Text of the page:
Does Radon Cause Cancer?

Does Radon Cause Cancer?

Does Radon Cause Cancer?
Unfortunately, the short answer is yes. In fact, it’s the leading cause of cancer for nonsmokers in the United States. For smokers, radon comes in second and contributes to an already-dangerous health situation. Radon comes from the soil as uranium breaks down in nature. Found everywhere in the world, radon levels can vary depending on the geographical location in which you live. You can’t see, smell, or taste radon, which makes it impossible to detect without a radon test.

Our experienced professionals at Synergy Home want to protect you and your family from this cancer-causing gas. If you live in Lexington, we can help you with radon testing and mitigation services.


Because radon breaks down quickly, it creates minute radioactive particles that can float through the air. When you inhale these particles, they negatively affect the cells in your lungs. Over a long period of time, this damage can cause lung cancer.


According to the National Cancer Institute, roughly 15,000 to 22,000 people die each year due to radon-related lung cancer. Your risks increase significantly if you are a smoker and exposed to radon. In fact, your risk is greater than either smoking or radon alone.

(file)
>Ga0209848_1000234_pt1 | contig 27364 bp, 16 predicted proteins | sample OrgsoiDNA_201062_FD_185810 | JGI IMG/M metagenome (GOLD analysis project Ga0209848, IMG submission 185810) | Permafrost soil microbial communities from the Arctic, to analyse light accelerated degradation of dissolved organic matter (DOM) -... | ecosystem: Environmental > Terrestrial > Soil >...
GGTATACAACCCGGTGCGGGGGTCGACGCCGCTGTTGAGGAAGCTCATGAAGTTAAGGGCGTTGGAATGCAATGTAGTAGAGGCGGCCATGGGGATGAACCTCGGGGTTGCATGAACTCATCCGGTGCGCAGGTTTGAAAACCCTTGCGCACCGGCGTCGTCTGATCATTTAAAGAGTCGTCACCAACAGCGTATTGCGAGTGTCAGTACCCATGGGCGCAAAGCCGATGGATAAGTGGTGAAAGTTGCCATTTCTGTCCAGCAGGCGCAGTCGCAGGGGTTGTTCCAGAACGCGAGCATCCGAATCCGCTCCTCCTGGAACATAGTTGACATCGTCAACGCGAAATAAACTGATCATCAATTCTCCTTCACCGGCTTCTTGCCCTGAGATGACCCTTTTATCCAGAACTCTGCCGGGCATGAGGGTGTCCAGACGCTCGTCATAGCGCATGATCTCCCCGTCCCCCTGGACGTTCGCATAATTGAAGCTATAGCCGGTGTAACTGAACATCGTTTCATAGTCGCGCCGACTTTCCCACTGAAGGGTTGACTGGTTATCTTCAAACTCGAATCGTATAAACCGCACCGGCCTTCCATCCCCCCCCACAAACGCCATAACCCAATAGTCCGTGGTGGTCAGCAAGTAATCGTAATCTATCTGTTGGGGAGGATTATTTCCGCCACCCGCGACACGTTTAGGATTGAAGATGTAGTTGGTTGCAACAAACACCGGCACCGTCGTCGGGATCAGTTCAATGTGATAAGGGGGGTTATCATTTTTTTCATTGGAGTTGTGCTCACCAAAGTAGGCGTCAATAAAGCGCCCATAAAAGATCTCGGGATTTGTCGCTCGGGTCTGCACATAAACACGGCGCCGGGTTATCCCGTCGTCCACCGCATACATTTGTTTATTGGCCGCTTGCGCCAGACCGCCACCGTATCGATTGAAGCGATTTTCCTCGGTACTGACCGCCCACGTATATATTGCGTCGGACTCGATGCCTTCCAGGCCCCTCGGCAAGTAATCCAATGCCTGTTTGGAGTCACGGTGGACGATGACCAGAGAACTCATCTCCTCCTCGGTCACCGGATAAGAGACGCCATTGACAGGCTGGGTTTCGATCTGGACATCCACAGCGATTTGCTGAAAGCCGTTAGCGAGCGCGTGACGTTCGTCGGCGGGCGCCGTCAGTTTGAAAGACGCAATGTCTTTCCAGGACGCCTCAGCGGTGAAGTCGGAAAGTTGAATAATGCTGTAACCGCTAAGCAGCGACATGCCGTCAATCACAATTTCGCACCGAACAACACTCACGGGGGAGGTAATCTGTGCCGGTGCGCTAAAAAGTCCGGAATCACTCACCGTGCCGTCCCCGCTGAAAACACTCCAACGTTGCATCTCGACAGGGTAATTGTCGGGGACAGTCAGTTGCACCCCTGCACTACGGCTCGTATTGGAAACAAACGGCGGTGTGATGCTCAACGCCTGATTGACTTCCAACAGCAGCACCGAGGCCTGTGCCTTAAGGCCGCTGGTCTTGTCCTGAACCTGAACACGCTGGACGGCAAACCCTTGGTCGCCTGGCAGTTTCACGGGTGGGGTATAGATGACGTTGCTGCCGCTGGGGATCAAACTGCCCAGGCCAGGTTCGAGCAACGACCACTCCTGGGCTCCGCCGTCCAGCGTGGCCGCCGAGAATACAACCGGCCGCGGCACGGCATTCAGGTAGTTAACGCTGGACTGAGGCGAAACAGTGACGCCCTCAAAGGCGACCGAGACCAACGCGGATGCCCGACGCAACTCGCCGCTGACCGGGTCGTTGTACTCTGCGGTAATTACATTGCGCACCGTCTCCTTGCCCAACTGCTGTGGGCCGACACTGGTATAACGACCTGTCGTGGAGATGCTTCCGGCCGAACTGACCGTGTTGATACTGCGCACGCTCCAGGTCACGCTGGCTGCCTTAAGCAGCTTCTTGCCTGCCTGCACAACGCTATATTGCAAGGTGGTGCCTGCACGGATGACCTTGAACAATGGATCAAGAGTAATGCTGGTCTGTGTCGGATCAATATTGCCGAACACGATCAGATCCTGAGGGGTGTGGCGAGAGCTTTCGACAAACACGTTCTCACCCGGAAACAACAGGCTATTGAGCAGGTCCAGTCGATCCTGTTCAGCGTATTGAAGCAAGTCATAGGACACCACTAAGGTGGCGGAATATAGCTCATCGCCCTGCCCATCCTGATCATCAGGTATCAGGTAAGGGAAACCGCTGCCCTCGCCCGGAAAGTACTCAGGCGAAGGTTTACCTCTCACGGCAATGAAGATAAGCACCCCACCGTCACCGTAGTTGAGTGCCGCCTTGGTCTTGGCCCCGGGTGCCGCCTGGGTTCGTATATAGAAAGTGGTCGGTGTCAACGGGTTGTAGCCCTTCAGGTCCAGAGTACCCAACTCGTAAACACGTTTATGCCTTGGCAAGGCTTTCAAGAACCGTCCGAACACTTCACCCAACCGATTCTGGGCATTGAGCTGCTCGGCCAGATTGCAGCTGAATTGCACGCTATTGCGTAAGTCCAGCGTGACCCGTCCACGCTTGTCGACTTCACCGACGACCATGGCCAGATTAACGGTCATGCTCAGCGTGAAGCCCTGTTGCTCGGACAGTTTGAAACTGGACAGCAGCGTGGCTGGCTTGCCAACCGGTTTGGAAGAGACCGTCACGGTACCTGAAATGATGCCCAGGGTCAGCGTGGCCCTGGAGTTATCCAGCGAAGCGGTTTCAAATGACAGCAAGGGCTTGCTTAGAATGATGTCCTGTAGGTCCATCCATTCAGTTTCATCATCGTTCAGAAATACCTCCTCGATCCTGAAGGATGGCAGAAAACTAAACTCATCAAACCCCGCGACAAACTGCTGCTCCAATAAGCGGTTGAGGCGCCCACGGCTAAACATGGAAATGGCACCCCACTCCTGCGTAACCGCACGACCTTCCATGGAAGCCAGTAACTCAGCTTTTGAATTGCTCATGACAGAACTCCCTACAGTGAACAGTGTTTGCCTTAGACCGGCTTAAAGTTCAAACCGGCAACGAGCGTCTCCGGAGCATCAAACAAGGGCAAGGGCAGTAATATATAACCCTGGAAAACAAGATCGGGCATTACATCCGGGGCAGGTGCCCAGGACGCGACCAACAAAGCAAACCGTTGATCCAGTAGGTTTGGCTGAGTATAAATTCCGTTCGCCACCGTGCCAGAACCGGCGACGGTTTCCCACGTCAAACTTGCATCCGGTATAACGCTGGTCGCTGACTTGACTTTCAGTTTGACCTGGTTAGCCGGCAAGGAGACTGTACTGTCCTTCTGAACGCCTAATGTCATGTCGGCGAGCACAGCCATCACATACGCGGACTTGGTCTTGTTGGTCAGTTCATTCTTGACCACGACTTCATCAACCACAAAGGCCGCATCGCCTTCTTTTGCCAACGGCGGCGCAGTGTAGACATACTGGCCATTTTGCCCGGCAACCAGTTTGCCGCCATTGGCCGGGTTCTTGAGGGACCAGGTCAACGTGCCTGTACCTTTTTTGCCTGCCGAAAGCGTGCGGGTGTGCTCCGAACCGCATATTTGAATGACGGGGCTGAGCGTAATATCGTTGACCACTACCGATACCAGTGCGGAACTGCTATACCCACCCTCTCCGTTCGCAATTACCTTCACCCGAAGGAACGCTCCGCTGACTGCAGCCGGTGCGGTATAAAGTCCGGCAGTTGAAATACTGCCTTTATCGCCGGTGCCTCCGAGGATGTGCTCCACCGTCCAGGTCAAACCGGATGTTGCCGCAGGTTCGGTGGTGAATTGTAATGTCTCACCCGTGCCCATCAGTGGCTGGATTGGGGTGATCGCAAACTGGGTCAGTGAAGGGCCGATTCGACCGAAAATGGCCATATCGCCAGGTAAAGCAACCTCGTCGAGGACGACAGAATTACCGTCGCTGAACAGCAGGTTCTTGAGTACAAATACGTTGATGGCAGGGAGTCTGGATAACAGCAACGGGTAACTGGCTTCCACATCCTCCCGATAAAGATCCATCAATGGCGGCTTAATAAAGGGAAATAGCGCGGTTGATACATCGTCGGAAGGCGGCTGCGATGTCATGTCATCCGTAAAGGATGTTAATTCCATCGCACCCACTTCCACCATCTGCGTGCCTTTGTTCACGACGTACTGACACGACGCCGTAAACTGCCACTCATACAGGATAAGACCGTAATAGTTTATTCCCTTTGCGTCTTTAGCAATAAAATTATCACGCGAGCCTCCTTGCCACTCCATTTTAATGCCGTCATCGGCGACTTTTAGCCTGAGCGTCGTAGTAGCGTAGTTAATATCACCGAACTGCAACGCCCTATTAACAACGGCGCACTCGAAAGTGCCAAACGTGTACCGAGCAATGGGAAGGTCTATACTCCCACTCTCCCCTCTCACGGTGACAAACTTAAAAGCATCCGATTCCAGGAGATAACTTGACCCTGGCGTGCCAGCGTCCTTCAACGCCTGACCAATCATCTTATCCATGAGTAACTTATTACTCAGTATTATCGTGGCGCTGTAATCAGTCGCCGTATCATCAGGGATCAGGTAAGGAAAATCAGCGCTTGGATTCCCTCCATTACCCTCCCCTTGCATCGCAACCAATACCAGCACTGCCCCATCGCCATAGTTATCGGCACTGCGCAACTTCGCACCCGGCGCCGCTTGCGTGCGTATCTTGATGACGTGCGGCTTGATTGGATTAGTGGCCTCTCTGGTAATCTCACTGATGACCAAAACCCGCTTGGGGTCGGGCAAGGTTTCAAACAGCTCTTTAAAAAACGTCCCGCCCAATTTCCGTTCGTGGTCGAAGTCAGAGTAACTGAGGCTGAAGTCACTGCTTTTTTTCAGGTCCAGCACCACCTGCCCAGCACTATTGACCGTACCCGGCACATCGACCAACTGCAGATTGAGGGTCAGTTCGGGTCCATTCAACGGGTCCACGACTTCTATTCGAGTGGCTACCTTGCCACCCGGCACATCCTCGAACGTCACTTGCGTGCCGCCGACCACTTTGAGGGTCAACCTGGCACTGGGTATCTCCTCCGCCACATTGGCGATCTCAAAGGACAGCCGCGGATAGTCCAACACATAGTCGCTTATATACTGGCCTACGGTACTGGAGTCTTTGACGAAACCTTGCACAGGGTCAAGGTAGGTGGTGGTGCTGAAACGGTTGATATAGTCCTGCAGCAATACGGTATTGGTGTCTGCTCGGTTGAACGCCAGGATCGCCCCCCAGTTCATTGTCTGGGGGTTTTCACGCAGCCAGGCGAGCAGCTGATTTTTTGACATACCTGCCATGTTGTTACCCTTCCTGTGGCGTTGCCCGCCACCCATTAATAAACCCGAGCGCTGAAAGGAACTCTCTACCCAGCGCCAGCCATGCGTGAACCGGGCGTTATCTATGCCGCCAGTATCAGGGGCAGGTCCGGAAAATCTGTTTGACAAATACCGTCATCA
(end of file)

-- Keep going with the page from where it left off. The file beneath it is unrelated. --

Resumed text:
Since children’s lungs are still developing and they have a faster respiration rate than adults, radon can be more dangerous for the youngest members of your family.

Read the full article on the Lane Report. You can also subscribe to the Faster Lane business newsletter here.

Since radon occurs naturally throughout the world, you can’t escape it. Every state in the United States including Kentucky has reported high levels of radon in homes. The levels may vary somewhat; studies show that anywhere between 7 and 30 percent of homes have elevated radon levels. Unfortunately, Central Kentucky is on the higher end of that range, with one in three homes having radon issues.

Radon can move through most building materials, such as brick and mortar, as well leak into a home through cracks, crevices, and other gaps. That means all homes are vulnerable, whether they be old, new, drafty, or sealed.

If you happen to live and work in higher levels of buildings or spend more time on the second or third floor of your home, you may reduce your risk somewhat as underground spaces and basements do increase risk.


It’s simple to eliminate your radon risk by conducting a short- or long-term radon test. These test kits are widely available and easy to conduct. The recommended radon level is below 4 picocuries per liter (pCi/L), but you may want to consider mitigation services if you detect any radon in your home at all.

Professionals can help implement a radon mitigation plan, which may involve an active soil depressurization system. This effort extracts radon from the soil, which keeps it outside and not slowly leaking into your home. Various ventilation systems may also be recommended to remove the existing radon.

Retesting is easy and necessary. First, a retest will show if your mitigation efforts were successful. Second, retesting can put your mind at ease that further breakdown of uranium in your soil has not created additional radon leaks. It’s wise to retest every three years and after major renovation projects like installing a new HVAC system.